That’s what I do: I make coffee and occasionally succumb to suicidal nihilism. But you shouldn’t worry — poetry is still first. Cigarettes and alcohol follow.
You are my stranger and see how we have closed. On both ends.
Night wets me all night, blind, carried.
Would I dance with you? Both forever and rather die.
It would be like dying, yes. Yes I would.
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I find now, swallowing one teaspoon
of pain, that it drops downward
to the past where it mixes
with last year’s cupful
and downward into a decade’s quart
and downward into a lifetime’s ocean.
I alternate treading water
and deadman’s float.
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Eroticism is one of the basic means of self-knowledge, as indispensable as poetry.
How the words are. Suspended around you. And. Bones in the body.
Poetry leads to the same place as all forms of eroticism—to the blending and fusion of separate objects. It leads us to eternity, it leads us to death, and through death to continuity. Poetry is eternity; the sun matched with the sea.
Elizabeth Bishop with her cat, Minnow, 1938
photos by Louise Crane
[T]here is nothing before language, for there is no consciousness, and therefore no world, without a system of signs. In fact, it is the speaking-being that has created this universe, even if language excludes him from it. This means that we are deprived through words of an authentic intimacy with what we are, or with what the Other is. We need poetry, not to regain this intimacy, which is impossible, but to remember that we miss it and to prove to ourselves the value of those moments when we are able to encounter other people, or trees, or anything, beyond words, in silence.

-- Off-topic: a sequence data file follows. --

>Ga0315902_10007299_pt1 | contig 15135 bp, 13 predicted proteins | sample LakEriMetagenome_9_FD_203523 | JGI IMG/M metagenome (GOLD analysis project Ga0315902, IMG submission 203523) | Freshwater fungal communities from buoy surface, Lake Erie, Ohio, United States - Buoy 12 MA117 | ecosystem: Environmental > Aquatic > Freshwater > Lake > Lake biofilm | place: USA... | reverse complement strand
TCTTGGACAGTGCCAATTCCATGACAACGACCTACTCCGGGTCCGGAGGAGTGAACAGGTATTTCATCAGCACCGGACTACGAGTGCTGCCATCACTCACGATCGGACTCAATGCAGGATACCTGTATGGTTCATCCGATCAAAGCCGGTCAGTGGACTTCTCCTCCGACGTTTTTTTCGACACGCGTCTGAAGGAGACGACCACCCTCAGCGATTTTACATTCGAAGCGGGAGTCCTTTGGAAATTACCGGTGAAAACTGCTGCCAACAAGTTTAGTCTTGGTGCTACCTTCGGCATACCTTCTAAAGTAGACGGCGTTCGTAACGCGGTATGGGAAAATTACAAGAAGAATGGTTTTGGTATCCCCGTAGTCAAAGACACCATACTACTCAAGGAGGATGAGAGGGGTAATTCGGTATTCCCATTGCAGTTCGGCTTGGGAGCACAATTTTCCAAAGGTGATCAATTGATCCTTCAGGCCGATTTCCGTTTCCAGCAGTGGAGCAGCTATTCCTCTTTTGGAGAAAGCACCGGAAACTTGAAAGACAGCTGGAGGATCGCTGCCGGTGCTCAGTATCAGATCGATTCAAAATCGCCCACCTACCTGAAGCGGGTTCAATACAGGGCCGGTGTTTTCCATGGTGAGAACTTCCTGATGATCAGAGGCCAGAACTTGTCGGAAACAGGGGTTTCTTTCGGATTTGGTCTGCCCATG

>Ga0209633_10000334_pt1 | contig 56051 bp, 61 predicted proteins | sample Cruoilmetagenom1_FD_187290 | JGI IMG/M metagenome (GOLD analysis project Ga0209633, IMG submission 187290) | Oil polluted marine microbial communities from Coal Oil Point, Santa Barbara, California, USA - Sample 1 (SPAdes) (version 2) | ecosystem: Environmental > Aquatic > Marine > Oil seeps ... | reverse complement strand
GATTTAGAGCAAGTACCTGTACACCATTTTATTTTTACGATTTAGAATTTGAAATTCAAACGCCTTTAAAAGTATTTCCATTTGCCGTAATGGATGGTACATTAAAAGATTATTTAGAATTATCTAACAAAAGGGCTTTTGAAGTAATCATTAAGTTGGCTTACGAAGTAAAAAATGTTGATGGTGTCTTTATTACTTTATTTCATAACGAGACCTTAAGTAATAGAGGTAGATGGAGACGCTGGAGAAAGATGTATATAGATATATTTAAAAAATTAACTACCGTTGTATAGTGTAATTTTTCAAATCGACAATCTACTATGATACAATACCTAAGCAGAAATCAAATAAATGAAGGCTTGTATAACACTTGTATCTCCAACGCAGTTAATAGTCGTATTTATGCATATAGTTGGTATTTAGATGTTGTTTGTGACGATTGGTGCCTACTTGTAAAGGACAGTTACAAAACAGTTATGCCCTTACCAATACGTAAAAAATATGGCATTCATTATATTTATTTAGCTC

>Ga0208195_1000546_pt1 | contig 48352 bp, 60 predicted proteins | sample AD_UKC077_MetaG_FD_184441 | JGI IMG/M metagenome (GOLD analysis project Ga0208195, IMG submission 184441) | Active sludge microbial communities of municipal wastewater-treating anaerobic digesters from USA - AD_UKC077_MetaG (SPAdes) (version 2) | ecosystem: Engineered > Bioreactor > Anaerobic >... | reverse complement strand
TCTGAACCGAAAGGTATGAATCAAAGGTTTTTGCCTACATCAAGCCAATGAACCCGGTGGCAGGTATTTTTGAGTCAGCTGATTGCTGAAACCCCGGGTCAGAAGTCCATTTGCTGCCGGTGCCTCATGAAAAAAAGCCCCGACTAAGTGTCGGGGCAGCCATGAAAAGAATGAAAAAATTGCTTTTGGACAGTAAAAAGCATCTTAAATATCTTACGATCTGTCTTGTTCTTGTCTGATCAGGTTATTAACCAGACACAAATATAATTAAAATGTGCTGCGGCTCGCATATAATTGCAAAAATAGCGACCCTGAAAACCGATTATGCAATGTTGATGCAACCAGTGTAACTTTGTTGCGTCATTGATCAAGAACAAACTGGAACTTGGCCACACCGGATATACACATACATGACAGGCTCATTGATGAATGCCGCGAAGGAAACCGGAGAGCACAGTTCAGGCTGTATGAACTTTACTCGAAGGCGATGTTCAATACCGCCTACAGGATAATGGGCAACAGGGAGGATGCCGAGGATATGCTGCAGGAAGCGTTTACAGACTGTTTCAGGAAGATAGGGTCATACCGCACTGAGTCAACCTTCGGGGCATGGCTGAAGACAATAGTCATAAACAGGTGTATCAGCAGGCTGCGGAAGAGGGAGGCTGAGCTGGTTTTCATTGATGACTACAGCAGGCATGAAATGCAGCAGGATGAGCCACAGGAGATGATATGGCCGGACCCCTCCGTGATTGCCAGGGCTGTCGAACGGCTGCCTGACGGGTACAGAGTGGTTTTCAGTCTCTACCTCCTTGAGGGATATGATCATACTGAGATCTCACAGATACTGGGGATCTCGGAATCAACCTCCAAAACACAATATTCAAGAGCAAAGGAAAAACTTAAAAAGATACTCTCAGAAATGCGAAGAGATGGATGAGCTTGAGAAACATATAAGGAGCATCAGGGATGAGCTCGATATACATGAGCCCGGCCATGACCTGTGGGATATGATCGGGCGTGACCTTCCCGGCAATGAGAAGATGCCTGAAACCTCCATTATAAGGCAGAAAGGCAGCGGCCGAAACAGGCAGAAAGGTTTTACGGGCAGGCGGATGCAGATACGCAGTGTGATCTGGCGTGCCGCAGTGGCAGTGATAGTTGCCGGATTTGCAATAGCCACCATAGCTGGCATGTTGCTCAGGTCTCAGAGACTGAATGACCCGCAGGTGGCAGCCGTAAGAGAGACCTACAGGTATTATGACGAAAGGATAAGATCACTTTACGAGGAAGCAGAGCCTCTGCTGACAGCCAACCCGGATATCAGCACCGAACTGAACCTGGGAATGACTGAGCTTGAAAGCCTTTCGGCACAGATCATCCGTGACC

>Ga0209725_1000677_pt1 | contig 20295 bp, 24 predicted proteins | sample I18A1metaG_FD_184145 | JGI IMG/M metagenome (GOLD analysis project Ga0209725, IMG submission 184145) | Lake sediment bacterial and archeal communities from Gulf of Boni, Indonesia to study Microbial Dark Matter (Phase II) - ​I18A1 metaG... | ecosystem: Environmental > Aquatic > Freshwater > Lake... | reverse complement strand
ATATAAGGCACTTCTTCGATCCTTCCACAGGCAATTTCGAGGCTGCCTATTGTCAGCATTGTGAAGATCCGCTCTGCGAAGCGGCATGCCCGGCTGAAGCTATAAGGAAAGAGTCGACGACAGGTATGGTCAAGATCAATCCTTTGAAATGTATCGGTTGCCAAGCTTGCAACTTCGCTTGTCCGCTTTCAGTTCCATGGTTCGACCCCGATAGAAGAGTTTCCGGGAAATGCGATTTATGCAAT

Often when I imagine you
your wholeness cascades into many shapes.
You run like a herd of luminous deer
and I am dark, I am forest.
The poet is someone who is permanently involved with a language that is dying and which he resurrects, not by giving it back some triumphant aspect but by making it return sometimes, like a specter or a ghost: the poet wakes up language and in order to really make the ‘live’ experience of this waking up, of this return to life of language, one has to be very close to the corpse of the language.
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